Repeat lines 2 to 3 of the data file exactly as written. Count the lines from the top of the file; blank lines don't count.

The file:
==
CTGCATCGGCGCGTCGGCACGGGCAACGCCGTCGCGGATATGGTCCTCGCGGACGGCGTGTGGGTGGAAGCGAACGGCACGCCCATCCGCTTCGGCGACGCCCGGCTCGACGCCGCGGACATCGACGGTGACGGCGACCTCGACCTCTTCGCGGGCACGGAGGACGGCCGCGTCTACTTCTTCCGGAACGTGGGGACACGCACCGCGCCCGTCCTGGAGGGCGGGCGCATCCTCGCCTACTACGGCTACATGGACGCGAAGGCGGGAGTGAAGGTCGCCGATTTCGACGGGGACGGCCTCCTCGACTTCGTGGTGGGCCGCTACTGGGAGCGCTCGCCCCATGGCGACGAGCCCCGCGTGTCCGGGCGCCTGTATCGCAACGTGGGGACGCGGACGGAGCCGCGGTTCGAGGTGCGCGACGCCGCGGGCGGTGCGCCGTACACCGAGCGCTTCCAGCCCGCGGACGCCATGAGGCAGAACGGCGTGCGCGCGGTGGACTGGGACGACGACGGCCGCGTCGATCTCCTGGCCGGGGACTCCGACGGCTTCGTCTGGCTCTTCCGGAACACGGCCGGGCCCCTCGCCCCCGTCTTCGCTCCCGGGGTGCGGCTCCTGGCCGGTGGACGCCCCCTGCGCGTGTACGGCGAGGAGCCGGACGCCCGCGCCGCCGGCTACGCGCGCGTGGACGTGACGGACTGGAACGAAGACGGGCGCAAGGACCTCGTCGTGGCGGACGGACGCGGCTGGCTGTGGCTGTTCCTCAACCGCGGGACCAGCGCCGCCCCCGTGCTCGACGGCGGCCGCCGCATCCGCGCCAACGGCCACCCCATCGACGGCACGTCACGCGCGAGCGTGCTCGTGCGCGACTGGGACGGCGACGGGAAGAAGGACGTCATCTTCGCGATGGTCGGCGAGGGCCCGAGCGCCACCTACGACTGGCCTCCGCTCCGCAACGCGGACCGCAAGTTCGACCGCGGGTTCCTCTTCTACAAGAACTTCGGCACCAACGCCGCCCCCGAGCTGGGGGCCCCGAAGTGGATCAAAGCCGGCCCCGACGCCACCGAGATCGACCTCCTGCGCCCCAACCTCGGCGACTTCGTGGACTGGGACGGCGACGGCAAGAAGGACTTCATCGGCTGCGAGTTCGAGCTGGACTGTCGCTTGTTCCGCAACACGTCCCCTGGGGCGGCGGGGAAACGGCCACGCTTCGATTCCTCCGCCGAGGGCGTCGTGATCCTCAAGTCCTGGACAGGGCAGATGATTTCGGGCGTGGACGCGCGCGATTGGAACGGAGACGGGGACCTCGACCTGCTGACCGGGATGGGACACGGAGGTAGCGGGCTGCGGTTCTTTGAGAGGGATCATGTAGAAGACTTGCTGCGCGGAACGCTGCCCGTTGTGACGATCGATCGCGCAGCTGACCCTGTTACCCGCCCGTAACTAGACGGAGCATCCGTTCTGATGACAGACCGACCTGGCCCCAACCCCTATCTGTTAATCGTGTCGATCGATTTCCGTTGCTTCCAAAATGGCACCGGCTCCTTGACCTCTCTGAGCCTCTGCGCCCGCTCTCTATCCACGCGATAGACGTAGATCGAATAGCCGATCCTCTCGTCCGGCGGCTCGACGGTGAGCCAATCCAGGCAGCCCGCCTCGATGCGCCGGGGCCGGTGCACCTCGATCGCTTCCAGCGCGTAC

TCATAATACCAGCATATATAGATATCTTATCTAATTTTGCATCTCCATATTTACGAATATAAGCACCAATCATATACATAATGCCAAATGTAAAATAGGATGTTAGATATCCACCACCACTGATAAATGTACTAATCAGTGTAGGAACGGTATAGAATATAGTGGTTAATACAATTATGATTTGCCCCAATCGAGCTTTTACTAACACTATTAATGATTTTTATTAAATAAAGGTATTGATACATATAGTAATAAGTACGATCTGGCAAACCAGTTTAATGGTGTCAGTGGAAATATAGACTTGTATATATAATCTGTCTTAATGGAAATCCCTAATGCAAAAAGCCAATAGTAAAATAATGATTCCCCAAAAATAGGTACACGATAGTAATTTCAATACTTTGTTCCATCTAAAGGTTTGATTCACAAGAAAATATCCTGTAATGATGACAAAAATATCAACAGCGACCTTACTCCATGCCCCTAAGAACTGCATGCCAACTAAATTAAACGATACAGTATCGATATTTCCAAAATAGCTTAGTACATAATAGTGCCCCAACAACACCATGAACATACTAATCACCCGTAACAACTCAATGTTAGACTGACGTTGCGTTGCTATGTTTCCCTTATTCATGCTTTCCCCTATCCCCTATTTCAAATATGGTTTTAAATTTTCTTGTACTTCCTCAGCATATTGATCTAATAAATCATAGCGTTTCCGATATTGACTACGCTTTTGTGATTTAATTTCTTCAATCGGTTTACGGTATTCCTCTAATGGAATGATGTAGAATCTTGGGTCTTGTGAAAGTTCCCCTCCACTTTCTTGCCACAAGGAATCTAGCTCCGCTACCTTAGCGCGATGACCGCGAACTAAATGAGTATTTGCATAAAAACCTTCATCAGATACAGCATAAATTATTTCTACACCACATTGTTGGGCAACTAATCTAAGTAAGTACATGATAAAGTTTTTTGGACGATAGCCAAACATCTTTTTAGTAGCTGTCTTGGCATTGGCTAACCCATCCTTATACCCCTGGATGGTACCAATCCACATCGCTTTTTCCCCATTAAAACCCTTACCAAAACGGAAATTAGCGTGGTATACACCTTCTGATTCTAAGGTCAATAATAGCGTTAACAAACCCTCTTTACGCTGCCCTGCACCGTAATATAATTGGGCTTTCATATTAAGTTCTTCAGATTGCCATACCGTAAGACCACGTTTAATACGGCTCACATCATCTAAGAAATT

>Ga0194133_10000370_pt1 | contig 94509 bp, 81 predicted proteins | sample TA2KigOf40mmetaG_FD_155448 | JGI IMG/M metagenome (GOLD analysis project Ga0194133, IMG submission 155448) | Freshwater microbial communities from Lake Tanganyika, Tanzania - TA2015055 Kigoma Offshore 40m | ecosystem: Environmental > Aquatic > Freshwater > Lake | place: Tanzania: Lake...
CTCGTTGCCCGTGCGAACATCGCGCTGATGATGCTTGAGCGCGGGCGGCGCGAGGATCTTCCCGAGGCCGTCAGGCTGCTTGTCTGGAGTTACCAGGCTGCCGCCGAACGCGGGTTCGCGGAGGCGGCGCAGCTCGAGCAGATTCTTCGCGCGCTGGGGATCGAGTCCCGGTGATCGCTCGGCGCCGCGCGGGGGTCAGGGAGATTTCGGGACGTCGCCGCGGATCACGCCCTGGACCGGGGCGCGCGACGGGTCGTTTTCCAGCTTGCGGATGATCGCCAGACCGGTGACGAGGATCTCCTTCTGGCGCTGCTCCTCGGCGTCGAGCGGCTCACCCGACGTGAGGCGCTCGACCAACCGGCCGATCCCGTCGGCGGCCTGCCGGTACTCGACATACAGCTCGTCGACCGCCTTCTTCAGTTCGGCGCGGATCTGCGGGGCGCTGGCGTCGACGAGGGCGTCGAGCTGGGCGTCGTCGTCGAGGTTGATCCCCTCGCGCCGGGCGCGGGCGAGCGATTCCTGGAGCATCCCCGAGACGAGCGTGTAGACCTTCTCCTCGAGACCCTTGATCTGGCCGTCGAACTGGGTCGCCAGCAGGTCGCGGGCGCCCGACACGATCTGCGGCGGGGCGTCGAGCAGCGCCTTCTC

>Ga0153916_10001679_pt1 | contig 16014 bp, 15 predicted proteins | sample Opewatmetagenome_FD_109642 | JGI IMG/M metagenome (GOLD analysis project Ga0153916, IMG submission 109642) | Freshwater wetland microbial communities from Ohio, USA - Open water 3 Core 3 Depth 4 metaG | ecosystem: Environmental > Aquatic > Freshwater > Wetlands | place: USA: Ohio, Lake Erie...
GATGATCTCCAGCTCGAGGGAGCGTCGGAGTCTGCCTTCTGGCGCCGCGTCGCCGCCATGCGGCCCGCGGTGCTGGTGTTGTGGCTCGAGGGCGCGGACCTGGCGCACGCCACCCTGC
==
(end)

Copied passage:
TCATAATACCAGCATATATAGATATCTTATCTAATTTTGCATCTCCATATTTACGAATATAAGCACCAATCATATACATAATGCCAAATGTAAAATAGGATGTTAGATATCCACCACCACTGATAAATGTACTAATCAGTGTAGGAACGGTATAGAATATAGTGGTTAATACAATTATGATTTGCCCCAATCGAGCTTTTACTAACACTATTAATGATTTTTATTAAATAAAGGTATTGATACATATAGTAATAAGTACGATCTGGCAAACCAGTTTAATGGTGTCAGTGGAAATATAGACTTGTATATATAATCTGTCTTAATGGAAATCCCTAATGCAAAAAGCCAATAGTAAAATAATGATTCCCCAAAAATAGGTACACGATAGTAATTTCAATACTTTGTTCCATCTAAAGGTTTGATTCACAAGAAAATATCCTGTAATGATGACAAAAATATCAACAGCGACCTTACTCCATGCCCCTAAGAACTGCATGCCAACTAAATTAAACGATACAGTATCGATATTTCCAAAATAGCTTAGTACATAATAGTGCCCCAACAACACCATGAACATACTAATCACCCGTAACAACTCAATGTTAGACTGACGTTGCGTTGCTATGTTTCCCTTATTCATGCTTTCCCCTATCCCCTATTTCAAATATGGTTTTAAATTTTCTTGTACTTCCTCAGCATATTGATCTAATAAATCATAGCGTTTCCGATATTGACTACGCTTTTGTGATTTAATTTCTTCAATCGGTTTACGGTATTCCTCTAATGGAATGATGTAGAATCTTGGGTCTTGTGAAAGTTCCCCTCCACTTTCTTGCCACAAGGAATCTAGCTCCGCTACCTTAGCGCGATGACCGCGAACTAAATGAGTATTTGCATAAAAACCTTCATCAGATACAGCATAAATTATTTCTACACCACATTGTTGGGCAACTAATCTAAGTAAGTACATGATAAAGTTTTTTGGACGATAGCCAAACATCTTTTTAGTAGCTGTCTTGGCATTGGCTAACCCATCCTTATACCCCTGGATGGTACCAATCCACATCGCTTTTTCCCCATTAAAACCCTTACCAAAACGGAAATTAGCGTGGTATACACCTTCTGATTCTAAGGTCAATAATAGCGTTAACAAACCCTCTTTACGCTGCCCTGCACCGTAATATAATTGGGCTTTCATATTAAGTTCTTCAGATTGCCATACCGTAAGACCACGTTTAATACGGCTCACATCATCTAAGAAATT

>Ga0194133_10000370_pt1 | contig 94509 bp, 81 predicted proteins | sample TA2KigOf40mmetaG_FD_155448 | JGI IMG/M metagenome (GOLD analysis project Ga0194133, IMG submission 155448) | Freshwater microbial communities from Lake Tanganyika, Tanzania - TA2015055 Kigoma Offshore 40m | ecosystem: Environmental > Aquatic > Freshwater > Lake | place: Tanzania: Lake...